This content requires Adobe Flash Player.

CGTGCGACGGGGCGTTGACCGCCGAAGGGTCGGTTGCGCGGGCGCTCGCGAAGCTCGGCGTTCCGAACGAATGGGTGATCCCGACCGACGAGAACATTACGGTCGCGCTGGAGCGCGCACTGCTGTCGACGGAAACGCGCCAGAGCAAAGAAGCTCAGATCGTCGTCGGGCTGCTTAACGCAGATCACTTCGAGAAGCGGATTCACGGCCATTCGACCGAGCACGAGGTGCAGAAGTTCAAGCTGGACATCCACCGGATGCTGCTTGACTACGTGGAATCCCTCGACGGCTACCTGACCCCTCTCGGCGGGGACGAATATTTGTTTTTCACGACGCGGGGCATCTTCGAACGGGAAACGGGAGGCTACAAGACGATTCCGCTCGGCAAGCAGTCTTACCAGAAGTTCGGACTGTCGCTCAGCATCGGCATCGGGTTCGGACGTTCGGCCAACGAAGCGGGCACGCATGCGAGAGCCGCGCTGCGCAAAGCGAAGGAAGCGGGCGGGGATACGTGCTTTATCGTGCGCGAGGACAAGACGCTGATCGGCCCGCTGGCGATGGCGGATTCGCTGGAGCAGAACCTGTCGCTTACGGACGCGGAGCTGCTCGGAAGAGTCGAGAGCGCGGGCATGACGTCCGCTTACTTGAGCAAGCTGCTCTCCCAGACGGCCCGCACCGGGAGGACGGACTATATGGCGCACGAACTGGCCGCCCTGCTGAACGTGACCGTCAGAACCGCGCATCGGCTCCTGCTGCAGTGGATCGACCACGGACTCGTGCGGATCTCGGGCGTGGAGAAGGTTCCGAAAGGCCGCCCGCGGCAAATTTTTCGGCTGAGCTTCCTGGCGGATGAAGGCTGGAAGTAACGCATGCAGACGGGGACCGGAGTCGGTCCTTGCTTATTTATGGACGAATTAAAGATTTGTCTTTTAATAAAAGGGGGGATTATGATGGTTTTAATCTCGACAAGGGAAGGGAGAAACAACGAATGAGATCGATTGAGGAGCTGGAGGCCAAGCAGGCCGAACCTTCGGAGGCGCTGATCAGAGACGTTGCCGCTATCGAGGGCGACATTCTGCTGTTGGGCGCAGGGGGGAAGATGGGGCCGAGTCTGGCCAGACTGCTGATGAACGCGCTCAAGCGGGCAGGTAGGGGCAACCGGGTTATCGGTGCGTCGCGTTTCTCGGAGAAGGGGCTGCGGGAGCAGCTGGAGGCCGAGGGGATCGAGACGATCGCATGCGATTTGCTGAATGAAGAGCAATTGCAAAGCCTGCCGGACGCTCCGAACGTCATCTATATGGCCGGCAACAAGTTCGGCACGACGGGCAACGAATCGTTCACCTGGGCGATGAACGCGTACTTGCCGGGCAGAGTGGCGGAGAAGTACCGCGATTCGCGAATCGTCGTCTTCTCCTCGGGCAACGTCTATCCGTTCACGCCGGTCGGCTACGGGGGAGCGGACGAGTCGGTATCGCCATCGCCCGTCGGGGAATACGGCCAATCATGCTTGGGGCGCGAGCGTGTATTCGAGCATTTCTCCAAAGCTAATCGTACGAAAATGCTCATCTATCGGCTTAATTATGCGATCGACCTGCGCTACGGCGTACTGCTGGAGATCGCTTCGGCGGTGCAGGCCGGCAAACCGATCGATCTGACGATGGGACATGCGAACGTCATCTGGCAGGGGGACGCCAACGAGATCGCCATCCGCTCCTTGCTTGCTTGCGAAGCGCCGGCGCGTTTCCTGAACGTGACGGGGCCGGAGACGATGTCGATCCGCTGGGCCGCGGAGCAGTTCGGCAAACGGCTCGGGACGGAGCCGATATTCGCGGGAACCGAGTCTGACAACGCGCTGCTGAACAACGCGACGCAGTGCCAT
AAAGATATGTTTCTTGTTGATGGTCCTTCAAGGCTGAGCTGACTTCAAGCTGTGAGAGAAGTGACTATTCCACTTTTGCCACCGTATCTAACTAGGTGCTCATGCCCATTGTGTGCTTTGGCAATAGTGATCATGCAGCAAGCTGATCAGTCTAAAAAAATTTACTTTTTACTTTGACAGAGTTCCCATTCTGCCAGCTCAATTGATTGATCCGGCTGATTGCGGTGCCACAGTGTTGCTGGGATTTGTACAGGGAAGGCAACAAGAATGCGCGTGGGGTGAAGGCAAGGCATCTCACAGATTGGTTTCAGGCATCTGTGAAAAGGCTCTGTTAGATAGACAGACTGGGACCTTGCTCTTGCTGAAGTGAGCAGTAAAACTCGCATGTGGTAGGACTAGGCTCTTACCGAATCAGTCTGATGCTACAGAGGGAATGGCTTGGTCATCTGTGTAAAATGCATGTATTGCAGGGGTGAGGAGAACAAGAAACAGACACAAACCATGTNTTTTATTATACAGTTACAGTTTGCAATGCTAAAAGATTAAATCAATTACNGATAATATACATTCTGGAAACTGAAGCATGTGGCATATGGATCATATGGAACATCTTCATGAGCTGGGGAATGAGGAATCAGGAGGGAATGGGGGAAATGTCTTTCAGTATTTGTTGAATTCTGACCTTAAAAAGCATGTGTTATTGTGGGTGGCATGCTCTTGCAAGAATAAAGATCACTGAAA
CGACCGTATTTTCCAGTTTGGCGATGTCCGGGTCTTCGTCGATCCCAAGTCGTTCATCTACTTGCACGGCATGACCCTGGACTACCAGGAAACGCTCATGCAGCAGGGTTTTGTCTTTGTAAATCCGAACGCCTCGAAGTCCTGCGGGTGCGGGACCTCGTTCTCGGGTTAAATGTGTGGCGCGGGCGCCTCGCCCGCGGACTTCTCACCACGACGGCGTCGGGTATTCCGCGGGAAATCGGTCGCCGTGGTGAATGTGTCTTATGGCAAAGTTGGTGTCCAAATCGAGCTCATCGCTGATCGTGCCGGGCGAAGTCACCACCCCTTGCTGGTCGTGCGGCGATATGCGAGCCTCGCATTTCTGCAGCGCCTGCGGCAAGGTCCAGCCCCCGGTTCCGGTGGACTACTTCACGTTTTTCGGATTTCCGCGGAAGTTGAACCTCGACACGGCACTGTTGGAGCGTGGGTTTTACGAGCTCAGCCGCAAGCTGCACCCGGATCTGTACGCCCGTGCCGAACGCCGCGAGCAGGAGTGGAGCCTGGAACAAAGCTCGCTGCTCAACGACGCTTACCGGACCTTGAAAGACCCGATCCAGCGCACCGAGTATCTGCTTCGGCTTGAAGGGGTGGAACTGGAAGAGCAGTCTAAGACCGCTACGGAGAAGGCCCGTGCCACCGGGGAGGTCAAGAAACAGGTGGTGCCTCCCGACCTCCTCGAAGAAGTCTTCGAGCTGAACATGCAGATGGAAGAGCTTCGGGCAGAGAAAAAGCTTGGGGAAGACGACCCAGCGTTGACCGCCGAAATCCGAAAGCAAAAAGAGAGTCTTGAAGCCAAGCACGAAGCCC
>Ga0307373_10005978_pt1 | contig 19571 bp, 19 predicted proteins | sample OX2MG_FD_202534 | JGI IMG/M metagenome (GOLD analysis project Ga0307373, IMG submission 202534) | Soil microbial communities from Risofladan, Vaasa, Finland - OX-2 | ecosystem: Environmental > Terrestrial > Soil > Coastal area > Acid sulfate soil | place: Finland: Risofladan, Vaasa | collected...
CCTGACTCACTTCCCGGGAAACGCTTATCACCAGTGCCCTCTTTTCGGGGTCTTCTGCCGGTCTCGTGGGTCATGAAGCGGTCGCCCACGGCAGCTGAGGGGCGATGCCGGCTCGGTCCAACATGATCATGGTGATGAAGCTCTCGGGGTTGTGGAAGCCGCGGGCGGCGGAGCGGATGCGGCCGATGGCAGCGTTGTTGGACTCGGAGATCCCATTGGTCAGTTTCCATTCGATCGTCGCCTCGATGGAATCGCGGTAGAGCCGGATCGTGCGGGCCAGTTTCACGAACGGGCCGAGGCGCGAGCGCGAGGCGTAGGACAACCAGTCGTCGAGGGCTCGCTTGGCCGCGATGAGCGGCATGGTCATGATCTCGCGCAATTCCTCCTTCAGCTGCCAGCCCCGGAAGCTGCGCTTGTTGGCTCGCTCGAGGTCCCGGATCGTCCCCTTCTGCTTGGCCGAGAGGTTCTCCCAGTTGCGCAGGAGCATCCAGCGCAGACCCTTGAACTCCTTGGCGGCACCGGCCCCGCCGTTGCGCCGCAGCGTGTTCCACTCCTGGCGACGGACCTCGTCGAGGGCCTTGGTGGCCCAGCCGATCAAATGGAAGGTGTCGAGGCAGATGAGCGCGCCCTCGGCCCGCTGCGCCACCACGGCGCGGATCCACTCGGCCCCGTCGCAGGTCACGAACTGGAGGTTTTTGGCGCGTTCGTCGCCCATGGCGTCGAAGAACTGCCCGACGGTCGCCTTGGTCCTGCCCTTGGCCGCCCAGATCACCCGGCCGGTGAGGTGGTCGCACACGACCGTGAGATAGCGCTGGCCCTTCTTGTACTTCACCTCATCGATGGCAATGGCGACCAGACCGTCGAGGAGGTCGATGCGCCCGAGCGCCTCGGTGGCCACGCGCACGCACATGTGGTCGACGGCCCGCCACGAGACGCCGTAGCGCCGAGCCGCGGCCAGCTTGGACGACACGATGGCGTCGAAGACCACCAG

Good product despite very tight budget… A note about the Irish business in the May 2008 issue of Contact (No.41) led to a search for more information and recollections.The first mention of Newry came in the 1960 winter edition of Carrow Magazine under the heading “MPP joins Colmans - end of partnership with Chivers”. MPP (Mashed Potato Products) evolved during the 1939-45 war when shipping space was a vital factor. It was realised that dried pre-cooked products would be invaluable and the obvious choice of raw material was potato – a staple food containing 80% water. A process was developed by Chivers and a plant at Newry was comissioned by the Northern Ireland government. Production began in March 1945 with full production, all reserved for the War Office, under way by October. Requirements fell following armed forces’ demobilisation and in 1947 it was thought the Newry factory would become redundant. In fact within half an hour of posting a notice to this effect the Ministry of Food bought all available stocks, factory and trade as the Berlin airlift had started. (Here it becomes interesting to speculate if our late fellow pensioner David Collins, architect at Colmans, a former bomber pilot who flew a Dakota in the Berlin airlift, ever carried supplies of Pom!). Colmans, in its association with R.T. French in the US, had started manufacturing instant potato in 1948 at a plant in Rochester with component parts supplied from the UK; so when the time came to renew the original plant at Newry the main items required were obtained from the USA and the Irish factory resceived a transatlantic “parcel” measuring 52 feet long, six feet wide and five feet high weighing 41/2 tons. Ken Herbert, January 2010 Having this story who better to finish it, in his own words, than fellow pensioner John Yeaden who sent the following article, together with a lot of material on Newry for the Colman archives. … then the potatoes had to come from Yorkshire It was in September 1968, a month after joining Colman’s, that I completed my induction at Carrow and was judged by my superiors to have adequately learned the Company basics. So, full of youthful optimism, I sailed across the Irish sea to take up the position of Plant Chemist in the Newry factory. J & J Colman’s was a small but fairly chunk of the product being destined sprawling place sited next to the canal. for soldiers’ rations - in the early days It was known as the Chivers factory it was known as Pom and was produced (initially being a joint Chivers - Colman’s under contract for the War Office - the venture) before it became wholly owned predominantly Catholic employees by Colmans. seemed to accept the arrangement, I The weed-covered waterway was must admit that I have since wondered the home to shoals of fish, families of what extra additives might have been swans and various pieces of discarded “unofficially” included for the benefit of ironmongery – but boats were never the Nation’s fighting men! seen. Ivor Brunning, was factory general Potato powder was produced there manager throughout the time I was in by a 120 strong workforce for shipment Newry. Ivor was always meticulously to the mainland. Despite a sizeable impartial in his treatment of the employees and whilst he could never have been regarded as popular – his temper was leg-endary – he was respected by everyone. We lost count of the disruptive and costly evacuations due to hoax bomb warnings, but never once was the factory targeted. The bulk of the plant’s output was for the UK domestic market and, despite a very tight budget and ridiculously ancient machinery, the final product was surprisingly good. In addition to “spud powder”, potato flakes were manufactured for wholesale purchase by Northern Ireland bakers. During the early 1970’s potato supplies, sourced locally, became increasingly erratic in terms of price, volume and security of supply. We first diversified into canned potatoes, in order to smooth out the seasonality of the production process, and then into canned mushrooms. Later we produced Make a Meal sauces for Carrow and even ventured into small scale contract packing. However, it became clear that the operation had no future when, in order to maintain raw material supplies, potatoes had to be sourced from Yorkshire and shipped across the Irish Sea. Search for “lifelines” Ivor had pulled out all the stops to try to maintain a production operation of some sort and had lengthy sessions with the Northern Ireland government regarding grants and other possible “lifelines”. Given the massive unemployment problems in the Province our boss felt that employment protection was a key priority. In May 1974 it seemed his efforts had been successful when a Dublin based company said that they would take over the factory, retain the workforce and establish a Pet Food operation there. Government grants were forthcoming, plus financial assistance from Reckitt & Colman, aimed at bridging the time gap between the operation of the two businesses A trade display of Newry products Page 4 iCONTACT January 2010 previous page next page